We would like to thank Jeffrey Harris for sharing published data with us, and Michele Di Mascio for discussions in the initial phases of this project.

Grant Support: Part of the work was performed at the Santa Fe Institute. RdB would like to thank the Dutch NWO (VICI grant 016.048.603) and the HFSP (grant RGP0010/2004) for financial support. Portions of this work were done under the auspices of the U.S. Department of Energy under contract DE-AC52-06NA25396 and R.M.R was supported by grant P20-RR18754 from the National Center for Research Resources (NCRR), a component of the NIH.


We consider a RTE population (R) and a truly naïve population (N), and together these populations form the experimentally observed naïve-phenotype T-cell population (T) (either CD4+ or CD8+ T-cells). We also consider the populations of TREC positive cells among the RTE and truly naïve, TR and TN, respectively. With these populations, we write the following model


where σ is the thymic output in cells/day, dR is the daily loss rate of RTE, either by incorporation into the truly naïve pool (of a fraction f≤1) or by death of the RTE, c is a term that allows for expansion of RTE as they incorporate into the naïve pool (there is no expansion if c=1), p and dN are the proliferation and loss rates of the truly naïve T cells. Here we assume that RTE only proliferate when they are recruited into the naïve pool. We now write the corresponding equations for the TREC positive cells in those two compartments. They are


where α is the proportion of thymic emigrants that are TREC positive. This is a simplified version of previous models developed by us and others 8, 10, 12. Here we do not include redistribution from tissue, because we are interested in analyzing the different hypotheses for supra-normal levels of TREC content separately: two populations of naïve cells vs. redistribution from tissues.

At steady state, equations (1) and (2) yield

R¯=σdRand N¯=cfσdNpT¯R=ασdRand T¯N=αfσdN,

for naïve total cells and TREC+ cells, respectively. The TREC content (TREC/cell) of the observable naïve population is (TR+TN)/(R+N), which is easily calculated to be


And the total TREC in the naïve T cell population is


One can see from equation (4) that increasing the recruitment of RTE, f, decreases the TREC content. This effect is observed both if we consider an expansion model (c>1, p=0) or a proliferation model (c=1, p>0). In fact, inspection of equation (4), for the equilibrium of TREC content, demonstrates that increasing f always leads to a decrease in C, as long as either p>0 or c>1. This occurs because, when f increases, the expression cfdR/(dNp) in the denominator always increases more than the expression fdR/dN in the numerator. On the other hand, increases in f do lead to increases in TREC total, but these increases are only proportional to the amount of TREC residing in the truly naïve population. That is, if 90% of the naïve T cell TRECs reside in the RTE population and only 10% in the truly naïve subpopulation, then increasing recruitment, f, 10-fold would only approximately double the measured TREC total.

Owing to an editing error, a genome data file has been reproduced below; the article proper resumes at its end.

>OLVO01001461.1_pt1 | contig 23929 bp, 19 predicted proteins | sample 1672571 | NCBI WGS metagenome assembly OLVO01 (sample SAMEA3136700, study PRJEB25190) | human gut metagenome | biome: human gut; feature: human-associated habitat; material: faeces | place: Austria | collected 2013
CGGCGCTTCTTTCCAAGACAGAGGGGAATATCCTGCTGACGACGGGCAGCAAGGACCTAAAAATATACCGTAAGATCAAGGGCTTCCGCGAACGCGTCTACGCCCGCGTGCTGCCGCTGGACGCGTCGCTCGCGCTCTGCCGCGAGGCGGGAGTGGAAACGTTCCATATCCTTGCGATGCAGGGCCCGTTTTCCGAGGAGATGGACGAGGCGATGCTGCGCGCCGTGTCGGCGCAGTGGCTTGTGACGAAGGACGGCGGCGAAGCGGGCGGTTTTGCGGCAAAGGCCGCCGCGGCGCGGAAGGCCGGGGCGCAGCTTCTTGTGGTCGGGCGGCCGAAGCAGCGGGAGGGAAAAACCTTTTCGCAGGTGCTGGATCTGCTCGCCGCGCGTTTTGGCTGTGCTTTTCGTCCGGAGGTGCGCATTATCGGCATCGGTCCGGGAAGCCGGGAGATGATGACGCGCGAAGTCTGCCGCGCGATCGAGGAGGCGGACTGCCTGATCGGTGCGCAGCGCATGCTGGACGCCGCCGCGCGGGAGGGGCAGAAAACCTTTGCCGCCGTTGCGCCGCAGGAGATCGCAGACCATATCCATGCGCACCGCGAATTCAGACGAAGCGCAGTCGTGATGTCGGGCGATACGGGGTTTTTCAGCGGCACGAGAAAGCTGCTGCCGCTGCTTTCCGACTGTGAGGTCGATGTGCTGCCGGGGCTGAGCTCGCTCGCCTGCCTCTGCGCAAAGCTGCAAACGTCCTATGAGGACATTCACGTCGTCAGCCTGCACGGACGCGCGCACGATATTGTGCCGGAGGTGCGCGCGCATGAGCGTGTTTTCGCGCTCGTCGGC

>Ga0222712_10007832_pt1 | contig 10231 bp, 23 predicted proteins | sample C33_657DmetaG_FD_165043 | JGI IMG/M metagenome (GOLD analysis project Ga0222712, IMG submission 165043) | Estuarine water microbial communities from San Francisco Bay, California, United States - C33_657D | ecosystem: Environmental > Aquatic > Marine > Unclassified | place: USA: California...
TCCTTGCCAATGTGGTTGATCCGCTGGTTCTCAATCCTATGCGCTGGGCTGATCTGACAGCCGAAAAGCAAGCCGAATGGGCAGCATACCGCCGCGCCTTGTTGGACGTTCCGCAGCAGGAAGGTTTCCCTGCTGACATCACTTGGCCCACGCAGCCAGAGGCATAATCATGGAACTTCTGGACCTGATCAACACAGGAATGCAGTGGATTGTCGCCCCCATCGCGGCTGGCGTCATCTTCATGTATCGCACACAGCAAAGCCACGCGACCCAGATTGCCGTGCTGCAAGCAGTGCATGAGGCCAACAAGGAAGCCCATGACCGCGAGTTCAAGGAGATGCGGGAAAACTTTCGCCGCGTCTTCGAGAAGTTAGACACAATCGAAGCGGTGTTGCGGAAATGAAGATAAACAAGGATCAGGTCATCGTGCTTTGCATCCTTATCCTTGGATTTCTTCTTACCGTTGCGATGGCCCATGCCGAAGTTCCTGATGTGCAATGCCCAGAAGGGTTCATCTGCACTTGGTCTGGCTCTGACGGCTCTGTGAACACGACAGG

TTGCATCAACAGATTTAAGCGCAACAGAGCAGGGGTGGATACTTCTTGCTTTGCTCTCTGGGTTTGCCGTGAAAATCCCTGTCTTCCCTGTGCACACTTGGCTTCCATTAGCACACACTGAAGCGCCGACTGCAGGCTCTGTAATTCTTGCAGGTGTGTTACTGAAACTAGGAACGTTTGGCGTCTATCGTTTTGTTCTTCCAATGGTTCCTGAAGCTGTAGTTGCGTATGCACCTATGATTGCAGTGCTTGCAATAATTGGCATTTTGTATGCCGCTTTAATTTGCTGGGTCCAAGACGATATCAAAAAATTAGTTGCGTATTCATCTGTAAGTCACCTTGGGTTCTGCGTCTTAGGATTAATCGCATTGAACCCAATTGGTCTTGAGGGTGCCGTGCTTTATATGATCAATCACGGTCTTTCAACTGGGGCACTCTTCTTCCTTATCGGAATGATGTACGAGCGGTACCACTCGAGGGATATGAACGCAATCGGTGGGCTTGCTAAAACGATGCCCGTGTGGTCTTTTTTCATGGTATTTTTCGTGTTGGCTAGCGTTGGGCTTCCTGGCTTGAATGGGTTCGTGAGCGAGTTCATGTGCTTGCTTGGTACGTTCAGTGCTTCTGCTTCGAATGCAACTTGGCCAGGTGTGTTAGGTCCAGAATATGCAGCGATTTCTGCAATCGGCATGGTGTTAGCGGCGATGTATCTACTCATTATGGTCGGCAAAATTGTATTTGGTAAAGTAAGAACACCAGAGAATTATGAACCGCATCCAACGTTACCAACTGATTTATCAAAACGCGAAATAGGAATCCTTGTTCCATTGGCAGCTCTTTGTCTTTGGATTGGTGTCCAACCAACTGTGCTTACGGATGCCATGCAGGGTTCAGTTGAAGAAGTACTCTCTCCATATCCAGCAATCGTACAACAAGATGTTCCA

We also study similar models that include homeostatic mechanisms of maintenance of the total naïve pool. In these, we assume that homeostasis only works on the truly naïve T cells and not on the RTE population 19, 20. Homeostasis is implemented by dividing p and f, in the equations above, by 1+(N/h)2. That is, the larger N, the smaller the proliferation rate and/or the fraction of cells incorporated into the truly naïve pool.

The existence of these two populations makes a difference for the dynamics of TREC, only if there is an imbalance in the proportion of TREC residing in each, and/or there is a difference between the dynamics of these populations. This last property is reflected in the different loss rates for these two populations, dR and dN. Studies in mice 19, 20 suggested that RTE have a fairly rapid turnover compared to truly naïve T cells, i.e., an expected life span of approximately 3 weeks. We therefore assume that dR>>dN, and use dR=1/21 day−1. The dynamical importance of the RTE population depends on its size, i.e., what fraction it represents of the total naïve population, R/R(+N), and on the fraction of TREC residing in RTE, i.e., TR/TR(+TN). As an example, by choosing the following parameters: c=16, p=0.01 day−1, f=0.1, dN=0.001 day−1, dR=1/21 day−1, σ=1 cells day−1 and h=12.5, the fraction of RTE in the total naïve population at steady state is 23%, and the fraction of TREC in RTE is 87%. The former was tuned to have good agreement with the experimental data 19, 20, and the latter was chosen to maximize the effect of RTE on TREC 15.